I think about keeping mine open in the pose of acceptance of whatever comes my way.

      Reply
  3. candidness Post author

    Sheila
    October 22, 2014 at 12:40 pm
    What an interesting topic to write about! I have old hands too but I appreciate them more now that my mother has passed because I have hands like hers. Your post reminds me of a time when my late paternal grandmother was in the hospital. She had come very close to death and wasn’t totally conscious. Her hands, however, worked the bed sheet as the folded over the edge of the fabric and ran it through her sewing machine. Amazing, no?

    Reply
    1. candidness Post author

      candideal Post author
      October 22, 2014 at 11:49 pm
      Yes, amazing. I appreciate my hands much more than I used to!

      Reply
  4. candidness Post author

    terri Dean
    October 22, 2014 at 12:49 pm
    I loved this. I hadn’t really thought about hands in this way before, but it makes so much sense. I, too, have a grandmother whose hands I remember. She was sick for most of my life, but every Friday she got a manicure and her hands were so beautiful. Every now and again I see her in my own hands and she reminds me to give a little care to myself.

    Reply
    1. candidness Post author

      candideal Post author
      October 22, 2014 at 11:53 pm
      What a great lesson for your grandmother to teach you. There’s a new hand reflexology massage place in town I want to try.

      Reply
  5. candidness Post author

    Peggy Nolan
    October 22, 2014 at 1:19 pm
    Candi – I love the wisdom in what you write. My husband creates with his hand through cooking. I create by crocheting and gardening (mostly crocheting now since winter’s coming)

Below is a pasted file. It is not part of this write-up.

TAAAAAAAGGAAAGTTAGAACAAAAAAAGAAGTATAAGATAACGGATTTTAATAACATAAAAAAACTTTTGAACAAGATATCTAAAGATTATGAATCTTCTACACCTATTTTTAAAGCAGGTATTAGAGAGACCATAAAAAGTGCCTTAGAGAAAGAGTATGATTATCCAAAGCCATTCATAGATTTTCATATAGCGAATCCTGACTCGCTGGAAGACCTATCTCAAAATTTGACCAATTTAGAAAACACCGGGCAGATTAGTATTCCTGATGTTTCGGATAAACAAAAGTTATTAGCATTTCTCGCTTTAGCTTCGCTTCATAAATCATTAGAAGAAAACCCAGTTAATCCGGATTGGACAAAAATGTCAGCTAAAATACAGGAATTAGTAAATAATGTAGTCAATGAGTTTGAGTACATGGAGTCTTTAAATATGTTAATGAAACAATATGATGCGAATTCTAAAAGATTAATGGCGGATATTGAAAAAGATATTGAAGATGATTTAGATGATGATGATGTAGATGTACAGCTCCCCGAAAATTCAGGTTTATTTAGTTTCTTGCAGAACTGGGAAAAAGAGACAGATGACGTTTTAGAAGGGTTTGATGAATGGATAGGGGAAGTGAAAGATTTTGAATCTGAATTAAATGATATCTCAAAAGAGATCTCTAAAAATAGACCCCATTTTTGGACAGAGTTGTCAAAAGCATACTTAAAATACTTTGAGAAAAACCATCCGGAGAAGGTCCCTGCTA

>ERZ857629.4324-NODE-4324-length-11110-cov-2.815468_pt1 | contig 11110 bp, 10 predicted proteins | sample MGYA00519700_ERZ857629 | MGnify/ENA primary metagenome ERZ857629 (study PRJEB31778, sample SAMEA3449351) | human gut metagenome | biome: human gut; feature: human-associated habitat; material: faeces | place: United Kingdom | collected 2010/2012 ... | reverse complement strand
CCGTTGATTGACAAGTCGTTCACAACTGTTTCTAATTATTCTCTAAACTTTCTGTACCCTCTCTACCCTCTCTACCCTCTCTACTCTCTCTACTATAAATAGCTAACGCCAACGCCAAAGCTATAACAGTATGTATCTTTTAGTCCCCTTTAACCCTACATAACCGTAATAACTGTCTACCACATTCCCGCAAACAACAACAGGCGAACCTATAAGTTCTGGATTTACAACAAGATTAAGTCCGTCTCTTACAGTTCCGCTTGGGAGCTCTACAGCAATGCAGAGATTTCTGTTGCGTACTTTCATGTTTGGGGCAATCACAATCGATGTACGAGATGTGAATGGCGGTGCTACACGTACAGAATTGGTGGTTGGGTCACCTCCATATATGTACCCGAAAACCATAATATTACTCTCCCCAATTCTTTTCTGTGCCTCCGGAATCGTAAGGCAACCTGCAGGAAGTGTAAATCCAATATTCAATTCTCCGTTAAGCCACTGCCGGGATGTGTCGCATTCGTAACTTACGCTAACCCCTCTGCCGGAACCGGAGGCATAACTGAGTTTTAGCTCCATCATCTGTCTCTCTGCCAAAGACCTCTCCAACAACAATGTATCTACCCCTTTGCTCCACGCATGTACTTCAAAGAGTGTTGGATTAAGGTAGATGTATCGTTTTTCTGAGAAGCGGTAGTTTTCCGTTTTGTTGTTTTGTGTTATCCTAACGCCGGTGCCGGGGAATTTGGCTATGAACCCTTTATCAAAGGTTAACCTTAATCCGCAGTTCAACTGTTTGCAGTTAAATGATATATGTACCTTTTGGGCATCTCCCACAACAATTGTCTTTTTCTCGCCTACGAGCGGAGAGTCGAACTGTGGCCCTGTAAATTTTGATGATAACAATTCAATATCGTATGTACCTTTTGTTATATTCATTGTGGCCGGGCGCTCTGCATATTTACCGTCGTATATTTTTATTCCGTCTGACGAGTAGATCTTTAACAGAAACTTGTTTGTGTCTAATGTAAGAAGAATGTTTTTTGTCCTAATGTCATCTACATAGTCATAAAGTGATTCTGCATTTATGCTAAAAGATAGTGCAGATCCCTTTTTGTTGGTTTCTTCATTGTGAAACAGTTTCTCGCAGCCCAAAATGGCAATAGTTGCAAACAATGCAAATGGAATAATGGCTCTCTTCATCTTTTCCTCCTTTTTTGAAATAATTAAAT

Reply
  6. candidness Post author

    candideal Post author
    October 22, 2014 at 11:57 pm
    We use our hands to create goodwill and love for the earth, ourselves, and others. I used to have my students trace their hand and then write verbs inside them describing the many ways they use their hands in a given day. They could list forever.

    Reply
  7. candidness Post author

    carmon1
    October 22, 2014 at 1:23 pm
    We need to share this message with children. The other day a boy visiting my house was invited by my son to carve a piece of wood with a pocket knife. The visiting boy repeatedly said he wasn’t familiar with doing anything with his hands because he plays video games all the time and is accustomed to making things appear with the push of a button. Ouch! Let’s keep talking about the value of creating with our hands.

    Reply
  8. candidness Post author

    candideal Post author
    October 22, 2014 at 11:59 pm
    Now this is something I haven’t thought about, but you’re so right.Think about how tactile preschoolers are in learning about their world. Maybe that’s one reason for the need for hand activity – to get in touch with our inner child. I hope the younger generation doesn’t lose this as they grow up with buttons and gadgets.

    Reply
  9. candidness Post author

    minette2012
    October 22, 2014 at 6:20 pm
    I loved this post, Candi and I love your beautiful mirror. I still have paint on my hands from my weekend of creative play. Making things with my hands, in the craft room or the kitchen keep me centered, grounded and happy. Coloring books for adults are a great way to tap into your creativity. Amazon has bunches 🙂

    Reply
  10. candidness Post author

    Shann
    October 22, 2014 at 8:25 pm
    Wonderful post! I creatively use my hands to paint, cook and leave a mark on my heavy bag!

    Reply